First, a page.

1930 Major News Stories including first year of the great depression, Prohibition Enforcement is Strengthened, Graf Zeppelin Airship Completes Flight From Germany to Brazil, Mahatma Gandhi begins 200 mile march to the salt beds of Jalalpur to protest British Rule, 1350 banks in the US fail, Smoot-Hawley Tariff bill …”

When the 2030s eventually arrive in eight short years, I will be on the verge of eighty and  most of my savings will be gone. We’ll be living strictly on Social Security and my pension without the luxury of global travel. Hopefully, most of my bucket list will be fulfilled by then and I’ll still be in good health. I will have lost loved-ones in the process as time marches on. It’s hard to think about – I’d rather live in the moment. 

As we were watching Episode Five of Peaky Blinders last night, the stock market had just crashed, in the same time frame as these numbered posts – ninety years ago. Times were as different as they are the same. The Market is on a downward trend again this morning, more family members have mild cases of  Covid, and angry protests continue against government intervention. Needless to say, I did not have a good day yesterday in the World of Sports and the weather is in the 40s – a Florida Freeze. 

 

Retirement is not without Hassles: Let Us Live #1929

“The year 1929 brought with it the end of the Roaring Twenties, and saw the Wall Street Crash which started a worldwide Great Depression. Globally, the Influenza Epidemic reached a large number of people, killing a total of 200,000 in 1929.” 

The repeat of a year like this is what we all lose sleep over. The thought of losing our savings, our health, and our loved ones is disturbing, but happens to our fellow man every day. We need to keep all things in perspective, so I share these words I found on Facebook yesterday:

“I lost a beloved friend today, then I read this.”

“On the day I die a lot will happen.
A lot will change.
The world will be busy.”

“On the day I die, all the important appointments I made will be left unattended.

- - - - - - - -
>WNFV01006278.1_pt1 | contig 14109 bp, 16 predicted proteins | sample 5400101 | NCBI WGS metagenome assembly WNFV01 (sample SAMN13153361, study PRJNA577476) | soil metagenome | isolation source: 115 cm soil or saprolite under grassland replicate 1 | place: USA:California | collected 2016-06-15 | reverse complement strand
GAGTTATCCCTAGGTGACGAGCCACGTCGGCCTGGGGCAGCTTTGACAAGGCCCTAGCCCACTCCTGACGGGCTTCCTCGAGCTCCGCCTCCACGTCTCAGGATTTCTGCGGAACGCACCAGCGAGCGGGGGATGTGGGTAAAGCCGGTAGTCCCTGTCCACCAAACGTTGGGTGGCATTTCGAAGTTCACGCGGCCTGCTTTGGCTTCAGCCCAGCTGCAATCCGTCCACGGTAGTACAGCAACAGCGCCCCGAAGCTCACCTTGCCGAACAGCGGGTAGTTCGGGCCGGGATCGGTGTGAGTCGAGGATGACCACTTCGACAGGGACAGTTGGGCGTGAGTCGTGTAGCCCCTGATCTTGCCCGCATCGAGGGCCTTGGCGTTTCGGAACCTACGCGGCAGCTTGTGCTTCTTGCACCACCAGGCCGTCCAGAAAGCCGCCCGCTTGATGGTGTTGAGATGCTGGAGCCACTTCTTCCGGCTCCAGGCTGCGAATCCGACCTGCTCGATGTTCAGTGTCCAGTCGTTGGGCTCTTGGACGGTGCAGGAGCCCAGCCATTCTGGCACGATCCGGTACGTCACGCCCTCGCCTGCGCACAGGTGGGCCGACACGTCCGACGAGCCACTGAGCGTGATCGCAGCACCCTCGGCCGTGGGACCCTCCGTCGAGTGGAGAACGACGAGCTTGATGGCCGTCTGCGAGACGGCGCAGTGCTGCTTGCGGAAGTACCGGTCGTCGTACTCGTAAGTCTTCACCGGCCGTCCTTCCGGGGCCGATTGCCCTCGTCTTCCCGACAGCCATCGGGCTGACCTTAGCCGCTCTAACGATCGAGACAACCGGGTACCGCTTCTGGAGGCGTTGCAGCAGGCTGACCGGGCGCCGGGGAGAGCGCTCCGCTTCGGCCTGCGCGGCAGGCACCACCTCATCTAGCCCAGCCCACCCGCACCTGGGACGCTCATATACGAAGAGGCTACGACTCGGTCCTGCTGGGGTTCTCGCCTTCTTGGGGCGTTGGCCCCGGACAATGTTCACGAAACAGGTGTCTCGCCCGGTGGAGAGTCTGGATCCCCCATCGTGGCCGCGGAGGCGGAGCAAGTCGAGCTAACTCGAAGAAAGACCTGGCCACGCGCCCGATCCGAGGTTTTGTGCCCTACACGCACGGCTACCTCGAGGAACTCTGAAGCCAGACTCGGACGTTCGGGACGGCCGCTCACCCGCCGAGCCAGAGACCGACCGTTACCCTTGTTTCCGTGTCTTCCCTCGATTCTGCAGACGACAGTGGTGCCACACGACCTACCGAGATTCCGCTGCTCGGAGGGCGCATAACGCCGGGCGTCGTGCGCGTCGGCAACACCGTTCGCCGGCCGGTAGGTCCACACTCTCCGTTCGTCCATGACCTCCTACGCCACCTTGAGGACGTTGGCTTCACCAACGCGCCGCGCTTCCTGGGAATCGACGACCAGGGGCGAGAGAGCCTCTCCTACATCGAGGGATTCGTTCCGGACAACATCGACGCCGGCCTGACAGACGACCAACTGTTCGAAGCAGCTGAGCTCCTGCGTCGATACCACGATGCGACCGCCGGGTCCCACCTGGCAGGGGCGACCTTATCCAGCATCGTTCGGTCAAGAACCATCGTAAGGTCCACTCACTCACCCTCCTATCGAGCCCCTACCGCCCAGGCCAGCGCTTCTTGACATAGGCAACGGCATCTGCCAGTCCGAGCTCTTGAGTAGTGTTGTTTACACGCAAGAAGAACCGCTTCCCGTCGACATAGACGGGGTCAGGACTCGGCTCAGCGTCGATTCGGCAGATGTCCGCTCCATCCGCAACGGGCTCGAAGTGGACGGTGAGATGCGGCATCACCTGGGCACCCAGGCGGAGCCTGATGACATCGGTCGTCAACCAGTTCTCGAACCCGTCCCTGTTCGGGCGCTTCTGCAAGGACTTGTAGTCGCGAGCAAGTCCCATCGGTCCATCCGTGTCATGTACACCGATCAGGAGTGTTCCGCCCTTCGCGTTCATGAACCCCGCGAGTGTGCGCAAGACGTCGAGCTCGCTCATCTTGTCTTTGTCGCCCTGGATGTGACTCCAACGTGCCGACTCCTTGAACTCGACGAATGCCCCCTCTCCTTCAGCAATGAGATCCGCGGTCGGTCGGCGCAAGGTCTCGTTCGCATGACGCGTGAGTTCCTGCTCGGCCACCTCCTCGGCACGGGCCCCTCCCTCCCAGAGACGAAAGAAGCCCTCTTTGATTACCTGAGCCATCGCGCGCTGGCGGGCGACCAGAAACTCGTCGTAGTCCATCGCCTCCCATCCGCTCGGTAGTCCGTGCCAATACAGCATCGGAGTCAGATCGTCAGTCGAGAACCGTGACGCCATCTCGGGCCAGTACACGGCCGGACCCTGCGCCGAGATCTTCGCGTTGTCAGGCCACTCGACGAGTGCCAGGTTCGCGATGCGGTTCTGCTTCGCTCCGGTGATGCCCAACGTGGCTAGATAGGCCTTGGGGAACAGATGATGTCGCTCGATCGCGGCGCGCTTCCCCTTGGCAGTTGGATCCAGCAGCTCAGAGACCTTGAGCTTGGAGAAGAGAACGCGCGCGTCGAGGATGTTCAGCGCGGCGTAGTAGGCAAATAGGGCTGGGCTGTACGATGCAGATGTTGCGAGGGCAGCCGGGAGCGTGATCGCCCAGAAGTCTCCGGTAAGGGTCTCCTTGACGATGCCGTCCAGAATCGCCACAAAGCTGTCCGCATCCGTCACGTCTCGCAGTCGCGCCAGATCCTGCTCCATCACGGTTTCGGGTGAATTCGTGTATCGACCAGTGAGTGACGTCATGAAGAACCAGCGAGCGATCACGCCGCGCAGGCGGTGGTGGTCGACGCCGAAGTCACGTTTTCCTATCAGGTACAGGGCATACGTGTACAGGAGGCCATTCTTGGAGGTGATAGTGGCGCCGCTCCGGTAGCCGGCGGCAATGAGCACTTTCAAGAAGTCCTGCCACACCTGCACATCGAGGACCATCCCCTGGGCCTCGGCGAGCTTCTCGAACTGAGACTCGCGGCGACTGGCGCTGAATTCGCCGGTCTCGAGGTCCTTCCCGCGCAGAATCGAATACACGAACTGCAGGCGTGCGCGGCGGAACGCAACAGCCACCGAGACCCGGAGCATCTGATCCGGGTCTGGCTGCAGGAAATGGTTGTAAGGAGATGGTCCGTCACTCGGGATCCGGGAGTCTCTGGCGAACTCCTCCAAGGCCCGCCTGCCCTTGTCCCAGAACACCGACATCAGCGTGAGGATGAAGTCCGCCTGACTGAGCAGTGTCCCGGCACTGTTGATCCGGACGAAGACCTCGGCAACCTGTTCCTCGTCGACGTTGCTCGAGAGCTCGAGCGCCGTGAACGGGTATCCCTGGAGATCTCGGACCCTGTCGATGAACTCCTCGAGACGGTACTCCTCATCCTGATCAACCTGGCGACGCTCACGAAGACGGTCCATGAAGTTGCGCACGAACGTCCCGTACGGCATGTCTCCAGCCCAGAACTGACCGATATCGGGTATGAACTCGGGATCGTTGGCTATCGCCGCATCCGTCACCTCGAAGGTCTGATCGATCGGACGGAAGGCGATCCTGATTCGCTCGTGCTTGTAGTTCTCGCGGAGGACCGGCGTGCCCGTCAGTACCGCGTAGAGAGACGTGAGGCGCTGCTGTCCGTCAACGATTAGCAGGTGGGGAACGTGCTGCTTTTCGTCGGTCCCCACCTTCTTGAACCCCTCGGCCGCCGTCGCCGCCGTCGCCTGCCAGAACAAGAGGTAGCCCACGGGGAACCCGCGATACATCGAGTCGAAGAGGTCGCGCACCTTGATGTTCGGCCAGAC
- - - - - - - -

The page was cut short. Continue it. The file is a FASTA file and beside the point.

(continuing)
The many plans I had yet to complete will remain forever undone.
The calendar that ruled so many of my days will now be irrelevant to me.
All the material things I so chased and guarded and treasured will be left in the hands of others to care for or to discard.”

“The words of my critics which so burdened me will cease to sting or capture anymore. They will be unable to touch me.
The arguments I believed I’d won here will not serve me or bring me any satisfaction or solace.
All my noisy incoming notifications and texts and calls will go unanswered. Their great urgency will be quieted.”

“My many nagging regrets will all be resigned to the past, where they should have always been anyway.
Every superficial worry about my body that I ever labored over; about my waistline or hairline or frown lines, will fade away.
My carefully crafted image, the one I worked so hard to shape for others here, will be left to them to complete anyway.
The sterling reputation I once struggled so greatly to maintain will be of little concern for me anymore.”

“All the small and large anxieties that stole sleep from me each night will be rendered powerless.
The deep and towering mysteries about life and death that so consumed my mind will finally be clarified in a way that they could never be before while I lived.
These things will certainly all be true on the day that I die.”

“Yet for as much as will happen on that day, one more thing that will happen.
On the day I die, the few people who really know and truly love me will grieve deeply.
They will feel a void.
They will feel cheated.
They will not feel ready.
They will feel as though a part of them has died as well.
And on that day, more than anything in the world they will want more time with me.
I know this from those I love and grieve over.”

“And so knowing this, while I am still alive I’ll try to remember that my time with them is finite and fleeting and so very precious—and I’ll do my best not to waste a second of it.”

“I’ll try not to squander a priceless moment worrying about all the other things that will happen on the day I die, because many of those things are either not my concern or beyond my control.”

“Friends, those other things have an insidious way of keeping you from living even as you live; vying for your attention, competing for your affections.
They rob you of the joy of this unrepeatable, uncontainable, ever-evaporating Now with those who love you and want only to share it with you.”

“Don’t miss the chance to dance with them while you can.